White Springs in Hamilton County, Florida — The American South (South Atlantic)
Wars and Conﬂicts in White Springs
During the American Civil War, non-combatants from coastal areas of Florida fled from Union forces to White Springs. The community also served as an induction point for Confederate soldiers.
World War II brought a German Prisoner of War camp to White Springs. The prisoners worked in the timber industry and were marched weekly down Roberts Street from the camp to the Spring House to swim and to the Methodist Church for services. Some former prisoners chose to stay in the area after the war. Many of White Spring' residents served their country in World War I and II, Korea, Viet Nam, and Iraq. Several gave the supreme sacrifice;
Location. 30° 19.786′ N, 82° 45.37′ W. Marker is in White Springs, Florida, in Hamilton County. Marker is on Spring Street (U.S. 41) east of Wesson Street, on the right when traveling east. Touch for map. Marker is in this post office area: White Springs FL 32096, United States of America.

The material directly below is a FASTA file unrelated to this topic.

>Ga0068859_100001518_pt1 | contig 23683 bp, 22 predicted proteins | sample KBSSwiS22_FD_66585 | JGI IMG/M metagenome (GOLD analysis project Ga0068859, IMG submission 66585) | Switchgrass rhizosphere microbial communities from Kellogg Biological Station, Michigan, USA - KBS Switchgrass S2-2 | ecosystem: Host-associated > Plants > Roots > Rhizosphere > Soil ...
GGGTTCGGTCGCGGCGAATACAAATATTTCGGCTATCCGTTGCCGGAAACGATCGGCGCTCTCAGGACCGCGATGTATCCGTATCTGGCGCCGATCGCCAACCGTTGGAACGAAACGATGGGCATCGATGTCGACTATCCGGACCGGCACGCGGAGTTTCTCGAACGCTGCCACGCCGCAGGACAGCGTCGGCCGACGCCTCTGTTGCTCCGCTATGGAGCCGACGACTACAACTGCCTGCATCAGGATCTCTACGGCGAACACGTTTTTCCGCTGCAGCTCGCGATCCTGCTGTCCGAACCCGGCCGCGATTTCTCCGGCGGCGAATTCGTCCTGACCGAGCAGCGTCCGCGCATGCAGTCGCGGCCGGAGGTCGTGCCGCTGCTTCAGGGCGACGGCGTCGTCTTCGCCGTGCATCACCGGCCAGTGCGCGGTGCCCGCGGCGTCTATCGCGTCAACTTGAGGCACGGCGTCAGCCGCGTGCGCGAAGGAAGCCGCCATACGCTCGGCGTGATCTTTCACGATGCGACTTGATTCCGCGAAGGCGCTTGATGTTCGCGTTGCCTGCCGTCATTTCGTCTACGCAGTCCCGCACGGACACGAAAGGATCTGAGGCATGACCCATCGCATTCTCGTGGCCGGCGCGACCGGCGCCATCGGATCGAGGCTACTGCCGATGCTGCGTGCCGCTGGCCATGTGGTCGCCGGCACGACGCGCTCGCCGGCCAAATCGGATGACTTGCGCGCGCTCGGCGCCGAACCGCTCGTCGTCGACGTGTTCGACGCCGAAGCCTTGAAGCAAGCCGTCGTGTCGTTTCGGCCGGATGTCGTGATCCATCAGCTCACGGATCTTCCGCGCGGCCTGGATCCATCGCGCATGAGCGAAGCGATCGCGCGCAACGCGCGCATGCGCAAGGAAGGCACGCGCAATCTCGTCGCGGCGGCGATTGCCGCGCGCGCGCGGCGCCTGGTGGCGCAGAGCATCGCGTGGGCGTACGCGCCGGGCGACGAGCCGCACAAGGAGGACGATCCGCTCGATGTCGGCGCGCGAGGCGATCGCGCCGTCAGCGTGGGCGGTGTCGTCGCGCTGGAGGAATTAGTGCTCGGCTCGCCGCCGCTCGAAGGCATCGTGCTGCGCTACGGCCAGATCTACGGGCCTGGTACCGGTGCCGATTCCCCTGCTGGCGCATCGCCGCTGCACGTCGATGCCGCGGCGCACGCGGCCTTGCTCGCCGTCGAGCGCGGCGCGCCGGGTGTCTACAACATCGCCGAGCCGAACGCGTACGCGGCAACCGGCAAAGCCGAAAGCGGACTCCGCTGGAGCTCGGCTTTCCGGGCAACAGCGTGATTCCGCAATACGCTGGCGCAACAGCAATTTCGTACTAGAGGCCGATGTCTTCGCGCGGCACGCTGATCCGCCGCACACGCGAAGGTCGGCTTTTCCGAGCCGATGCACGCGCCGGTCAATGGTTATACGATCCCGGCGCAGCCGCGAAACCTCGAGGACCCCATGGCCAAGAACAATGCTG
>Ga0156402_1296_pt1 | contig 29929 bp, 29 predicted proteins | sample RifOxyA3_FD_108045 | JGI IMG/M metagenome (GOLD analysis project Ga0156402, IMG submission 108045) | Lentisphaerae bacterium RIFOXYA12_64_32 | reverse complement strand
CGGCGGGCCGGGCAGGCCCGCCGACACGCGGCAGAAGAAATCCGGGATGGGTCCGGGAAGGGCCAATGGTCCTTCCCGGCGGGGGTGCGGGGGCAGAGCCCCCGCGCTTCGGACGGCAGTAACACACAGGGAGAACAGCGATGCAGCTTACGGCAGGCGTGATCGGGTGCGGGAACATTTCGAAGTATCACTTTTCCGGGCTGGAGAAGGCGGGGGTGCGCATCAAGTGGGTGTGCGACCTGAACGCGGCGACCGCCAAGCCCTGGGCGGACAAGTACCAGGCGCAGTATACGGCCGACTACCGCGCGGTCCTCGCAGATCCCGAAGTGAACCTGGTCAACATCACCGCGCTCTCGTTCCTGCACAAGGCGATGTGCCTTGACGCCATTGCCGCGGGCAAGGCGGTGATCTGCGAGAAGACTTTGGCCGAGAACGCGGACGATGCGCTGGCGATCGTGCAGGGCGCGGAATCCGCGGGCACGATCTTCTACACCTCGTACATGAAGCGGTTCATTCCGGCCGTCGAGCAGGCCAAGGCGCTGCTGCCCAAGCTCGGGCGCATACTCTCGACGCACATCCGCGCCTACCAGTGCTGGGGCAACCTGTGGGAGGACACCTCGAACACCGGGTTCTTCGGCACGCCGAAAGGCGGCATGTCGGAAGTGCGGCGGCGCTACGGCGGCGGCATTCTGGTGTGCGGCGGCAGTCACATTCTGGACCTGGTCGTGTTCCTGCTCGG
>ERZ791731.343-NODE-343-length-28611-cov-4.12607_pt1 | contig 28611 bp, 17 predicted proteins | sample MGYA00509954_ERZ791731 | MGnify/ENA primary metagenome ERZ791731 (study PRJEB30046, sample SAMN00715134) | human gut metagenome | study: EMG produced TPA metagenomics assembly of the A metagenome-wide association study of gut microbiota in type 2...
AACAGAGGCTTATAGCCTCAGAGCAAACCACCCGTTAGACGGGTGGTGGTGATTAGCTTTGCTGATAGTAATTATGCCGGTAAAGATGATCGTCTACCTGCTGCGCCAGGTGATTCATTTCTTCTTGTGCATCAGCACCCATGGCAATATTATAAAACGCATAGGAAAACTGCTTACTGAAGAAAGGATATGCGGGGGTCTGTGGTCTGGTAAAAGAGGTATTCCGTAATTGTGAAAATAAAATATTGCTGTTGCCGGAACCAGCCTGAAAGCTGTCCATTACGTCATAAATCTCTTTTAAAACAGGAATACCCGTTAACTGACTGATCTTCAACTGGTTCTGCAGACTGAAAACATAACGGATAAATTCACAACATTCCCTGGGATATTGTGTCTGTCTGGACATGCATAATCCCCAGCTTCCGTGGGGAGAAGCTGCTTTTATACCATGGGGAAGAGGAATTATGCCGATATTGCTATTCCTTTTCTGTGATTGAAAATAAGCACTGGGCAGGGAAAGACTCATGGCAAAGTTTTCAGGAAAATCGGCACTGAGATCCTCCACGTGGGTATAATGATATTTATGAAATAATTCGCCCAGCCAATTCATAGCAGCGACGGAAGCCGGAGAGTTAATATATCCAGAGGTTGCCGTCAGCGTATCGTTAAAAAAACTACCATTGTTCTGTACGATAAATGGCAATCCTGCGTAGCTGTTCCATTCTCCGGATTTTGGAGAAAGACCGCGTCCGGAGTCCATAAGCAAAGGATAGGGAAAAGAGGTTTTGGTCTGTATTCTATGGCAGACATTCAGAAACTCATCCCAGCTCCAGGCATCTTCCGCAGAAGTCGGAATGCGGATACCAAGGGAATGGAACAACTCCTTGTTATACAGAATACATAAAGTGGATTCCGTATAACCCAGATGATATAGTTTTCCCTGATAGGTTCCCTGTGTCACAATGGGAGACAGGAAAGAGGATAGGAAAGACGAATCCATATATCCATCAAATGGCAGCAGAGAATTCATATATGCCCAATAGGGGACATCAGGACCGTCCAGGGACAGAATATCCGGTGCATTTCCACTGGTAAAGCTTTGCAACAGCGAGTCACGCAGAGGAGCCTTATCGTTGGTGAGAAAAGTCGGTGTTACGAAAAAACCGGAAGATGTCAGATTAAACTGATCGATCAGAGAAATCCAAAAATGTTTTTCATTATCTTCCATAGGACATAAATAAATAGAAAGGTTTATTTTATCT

Other nearby markers. At least 8 other markers are within 12 miles of this marker, measured as the crow flies. White Springs (here, next to this marker); Florida’s Original Tourist Destination (about 800 feet away, measured in a direct line); The Residents of White Springs (approx. 0.2 miles away); White Sulphur Springs (approx. ¼ mile away); The Good Old Days (approx. 11½ miles away); Apalachee Trail (approx. 12 miles away); Alligator (approx. 12 miles away); Confederate Monument (approx. 12 miles away). Touch for a list and map of all markers in White Springs.
Also see . . . White Springs, Florida - The Land Of The Suwannee River. (Submitted on July 12, 2011, by Timothy Carr of Birmingham, Alabama.)
Categories. • War, US Civil • War, World I • War, World II • Wars, US Indian •
Credits. This page was last revised on August 5, 2017. This page originally submitted on July 10, 2011, by Timothy Carr of Birmingham, Alabama. This page has been viewed 735 times since then and 41 times this year. Photos: 1, 2, 3, 4. submitted on July 10, 2011, by Timothy Carr of Birmingham, Alabama. • Craig Swain was the editor who published this page.